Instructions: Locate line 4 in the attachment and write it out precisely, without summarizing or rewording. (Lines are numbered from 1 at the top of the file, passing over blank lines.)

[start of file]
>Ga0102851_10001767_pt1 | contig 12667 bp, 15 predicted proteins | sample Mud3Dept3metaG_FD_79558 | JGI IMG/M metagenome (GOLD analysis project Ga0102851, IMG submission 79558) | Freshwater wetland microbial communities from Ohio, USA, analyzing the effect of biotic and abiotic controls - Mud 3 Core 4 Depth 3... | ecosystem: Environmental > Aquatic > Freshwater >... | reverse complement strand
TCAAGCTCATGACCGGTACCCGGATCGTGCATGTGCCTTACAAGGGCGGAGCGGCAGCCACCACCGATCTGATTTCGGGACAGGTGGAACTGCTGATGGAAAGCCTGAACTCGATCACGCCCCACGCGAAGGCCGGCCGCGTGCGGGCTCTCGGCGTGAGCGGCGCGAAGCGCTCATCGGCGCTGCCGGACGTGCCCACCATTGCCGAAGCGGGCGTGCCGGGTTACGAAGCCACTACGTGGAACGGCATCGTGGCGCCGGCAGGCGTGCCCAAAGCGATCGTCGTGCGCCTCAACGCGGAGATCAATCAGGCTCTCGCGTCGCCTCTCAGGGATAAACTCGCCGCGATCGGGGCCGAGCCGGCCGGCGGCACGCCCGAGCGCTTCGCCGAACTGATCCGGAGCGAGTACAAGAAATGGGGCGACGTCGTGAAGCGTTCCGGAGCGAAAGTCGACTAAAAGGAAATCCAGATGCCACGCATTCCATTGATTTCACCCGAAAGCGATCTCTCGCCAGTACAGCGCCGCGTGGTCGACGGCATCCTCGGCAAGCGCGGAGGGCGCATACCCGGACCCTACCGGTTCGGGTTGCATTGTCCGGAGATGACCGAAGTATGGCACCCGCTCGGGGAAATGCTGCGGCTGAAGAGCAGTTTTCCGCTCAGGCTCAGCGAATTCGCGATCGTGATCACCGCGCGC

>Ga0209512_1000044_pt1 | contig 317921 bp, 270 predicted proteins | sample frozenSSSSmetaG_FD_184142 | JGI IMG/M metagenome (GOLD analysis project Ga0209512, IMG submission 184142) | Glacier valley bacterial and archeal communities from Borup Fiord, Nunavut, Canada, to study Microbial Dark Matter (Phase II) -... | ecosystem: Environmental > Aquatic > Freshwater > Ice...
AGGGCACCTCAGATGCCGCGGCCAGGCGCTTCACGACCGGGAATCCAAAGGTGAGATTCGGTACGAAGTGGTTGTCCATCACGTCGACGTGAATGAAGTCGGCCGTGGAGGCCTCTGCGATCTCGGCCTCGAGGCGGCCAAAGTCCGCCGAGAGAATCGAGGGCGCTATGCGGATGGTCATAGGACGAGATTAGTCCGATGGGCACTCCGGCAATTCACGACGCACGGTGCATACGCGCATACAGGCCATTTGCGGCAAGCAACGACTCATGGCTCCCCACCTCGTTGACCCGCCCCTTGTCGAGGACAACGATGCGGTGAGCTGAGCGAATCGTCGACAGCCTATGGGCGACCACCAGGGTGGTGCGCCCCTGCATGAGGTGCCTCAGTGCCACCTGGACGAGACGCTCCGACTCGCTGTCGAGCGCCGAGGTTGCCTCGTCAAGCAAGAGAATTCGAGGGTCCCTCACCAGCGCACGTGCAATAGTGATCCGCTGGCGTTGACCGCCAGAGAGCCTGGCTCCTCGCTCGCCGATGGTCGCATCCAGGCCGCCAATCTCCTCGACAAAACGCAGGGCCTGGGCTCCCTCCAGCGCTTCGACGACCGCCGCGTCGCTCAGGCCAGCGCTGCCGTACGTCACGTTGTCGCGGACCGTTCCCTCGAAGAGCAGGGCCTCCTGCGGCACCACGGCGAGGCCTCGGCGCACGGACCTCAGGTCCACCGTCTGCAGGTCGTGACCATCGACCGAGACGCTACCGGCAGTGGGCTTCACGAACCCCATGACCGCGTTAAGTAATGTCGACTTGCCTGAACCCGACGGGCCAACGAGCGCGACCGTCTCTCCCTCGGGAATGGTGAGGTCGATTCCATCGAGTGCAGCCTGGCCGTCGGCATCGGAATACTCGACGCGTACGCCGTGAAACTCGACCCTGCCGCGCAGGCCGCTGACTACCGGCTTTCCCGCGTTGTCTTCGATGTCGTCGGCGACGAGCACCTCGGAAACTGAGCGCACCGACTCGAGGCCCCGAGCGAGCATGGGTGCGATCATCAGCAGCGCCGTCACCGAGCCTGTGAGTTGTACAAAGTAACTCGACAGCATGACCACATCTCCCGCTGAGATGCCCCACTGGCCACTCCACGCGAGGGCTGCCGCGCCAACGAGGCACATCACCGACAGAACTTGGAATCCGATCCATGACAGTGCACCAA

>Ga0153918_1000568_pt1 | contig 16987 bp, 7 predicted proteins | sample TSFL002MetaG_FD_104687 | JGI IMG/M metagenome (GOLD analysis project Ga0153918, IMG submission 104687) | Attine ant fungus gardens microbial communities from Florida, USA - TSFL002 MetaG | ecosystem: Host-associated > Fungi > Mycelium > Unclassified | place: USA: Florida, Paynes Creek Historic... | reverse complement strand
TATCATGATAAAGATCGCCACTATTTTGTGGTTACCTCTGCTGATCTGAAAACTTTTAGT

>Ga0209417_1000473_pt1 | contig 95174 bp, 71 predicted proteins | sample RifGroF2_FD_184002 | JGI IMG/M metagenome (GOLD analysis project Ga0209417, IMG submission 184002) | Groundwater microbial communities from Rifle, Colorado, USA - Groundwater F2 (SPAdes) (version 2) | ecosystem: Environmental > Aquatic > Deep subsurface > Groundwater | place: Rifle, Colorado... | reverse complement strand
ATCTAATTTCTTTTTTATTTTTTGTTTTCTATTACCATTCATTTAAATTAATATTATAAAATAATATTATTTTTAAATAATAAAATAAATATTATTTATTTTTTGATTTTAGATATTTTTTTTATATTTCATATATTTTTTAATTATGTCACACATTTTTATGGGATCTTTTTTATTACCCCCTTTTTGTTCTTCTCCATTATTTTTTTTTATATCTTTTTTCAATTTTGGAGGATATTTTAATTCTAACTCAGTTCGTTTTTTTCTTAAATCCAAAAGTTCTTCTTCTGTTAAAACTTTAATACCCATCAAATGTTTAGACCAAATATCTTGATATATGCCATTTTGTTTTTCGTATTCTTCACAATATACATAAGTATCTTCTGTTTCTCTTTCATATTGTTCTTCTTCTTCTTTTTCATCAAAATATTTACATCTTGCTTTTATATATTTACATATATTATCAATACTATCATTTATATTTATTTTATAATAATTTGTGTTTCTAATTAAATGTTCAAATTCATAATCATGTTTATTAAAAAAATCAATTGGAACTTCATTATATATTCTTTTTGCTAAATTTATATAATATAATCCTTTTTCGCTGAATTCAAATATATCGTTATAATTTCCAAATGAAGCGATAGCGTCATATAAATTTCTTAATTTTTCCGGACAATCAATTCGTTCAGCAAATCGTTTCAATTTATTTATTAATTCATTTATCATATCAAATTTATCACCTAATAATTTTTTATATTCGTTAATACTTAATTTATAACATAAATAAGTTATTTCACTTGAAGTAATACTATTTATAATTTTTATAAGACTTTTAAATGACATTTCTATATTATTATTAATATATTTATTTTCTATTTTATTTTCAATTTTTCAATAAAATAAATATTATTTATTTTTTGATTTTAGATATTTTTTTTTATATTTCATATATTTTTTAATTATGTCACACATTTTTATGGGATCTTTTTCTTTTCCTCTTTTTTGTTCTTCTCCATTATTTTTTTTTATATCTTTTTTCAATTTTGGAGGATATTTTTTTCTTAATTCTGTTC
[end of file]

AGGGCACCTCAGATGCCGCGGCCAGGCGCTTCACGACCGGGAATCCAAAGGTGAGATTCGGTACGAAGTGGTTGTCCATCACGTCGACGTGAATGAAGTCGGCCGTGGAGGCCTCTGCGATCTCGGCCTCGAGGCGGCCAAAGTCCGCCGAGAGAATCGAGGGCGCTATGCGGATGGTCATAGGACGAGATTAGTCCGATGGGCACTCCGGCAATTCACGACGCACGGTGCATACGCGCATACAGGCCATTTGCGGCAAGCAACGACTCATGGCTCCCCACCTCGTTGACCCGCCCCTTGTCGAGGACAACGATGCGGTGAGCTGAGCGAATCGTCGACAGCCTATGGGCGACCACCAGGGTGGTGCGCCCCTGCATGAGGTGCCTCAGTGCCACCTGGACGAGACGCTCCGACTCGCTGTCGAGCGCCGAGGTTGCCTCGTCAAGCAAGAGAATTCGAGGGTCCCTCACCAGCGCACGTGCAATAGTGATCCGCTGGCGTTGACCGCCAGAGAGCCTGGCTCCTCGCTCGCCGATGGTCGCATCCAGGCCGCCAATCTCCTCGACAAAACGCAGGGCCTGGGCTCCCTCCAGCGCTTCGACGACCGCCGCGTCGCTCAGGCCAGCGCTGCCGTACGTCACGTTGTCGCGGACCGTTCCCTCGAAGAGCAGGGCCTCCTGCGGCACCACGGCGAGGCCTCGGCGCACGGACCTCAGGTCCACCGTCTGCAGGTCGTGACCATCGACCGAGACGCTACCGGCAGTGGGCTTCACGAACCCCATGACCGCGTTAAGTAATGTCGACTTGCCTGAACCCGACGGGCCAACGAGCGCGACCGTCTCTCCCTCGGGAATGGTGAGGTCGATTCCATCGAGTGCAGCCTGGCCGTCGGCATCGGAATACTCGACGCGTACGCCGTGAAACTCGACCCTGCCGCGCAGGCCGCTGACTACCGGCTTTCCCGCGTTGTCTTCGATGTCGTCGGCGACGAGCACCTCGGAAACTGAGCGCACCGACTCGAGGCCCCGAGCGAGCATGGGTGCGATCATCAGCAGCGCCGTCACCGAGCCTGTGAGTTGTACAAAGTAACTCGACAGCATGACCACATCTCCCGCTGAGATGCCCCACTGGCCACTCCACGCGAGGGCTGCCGCGCCAACGAGGCACATCACCGACAGAACTTGGAATCCGATCCATGACAGTGCACCAA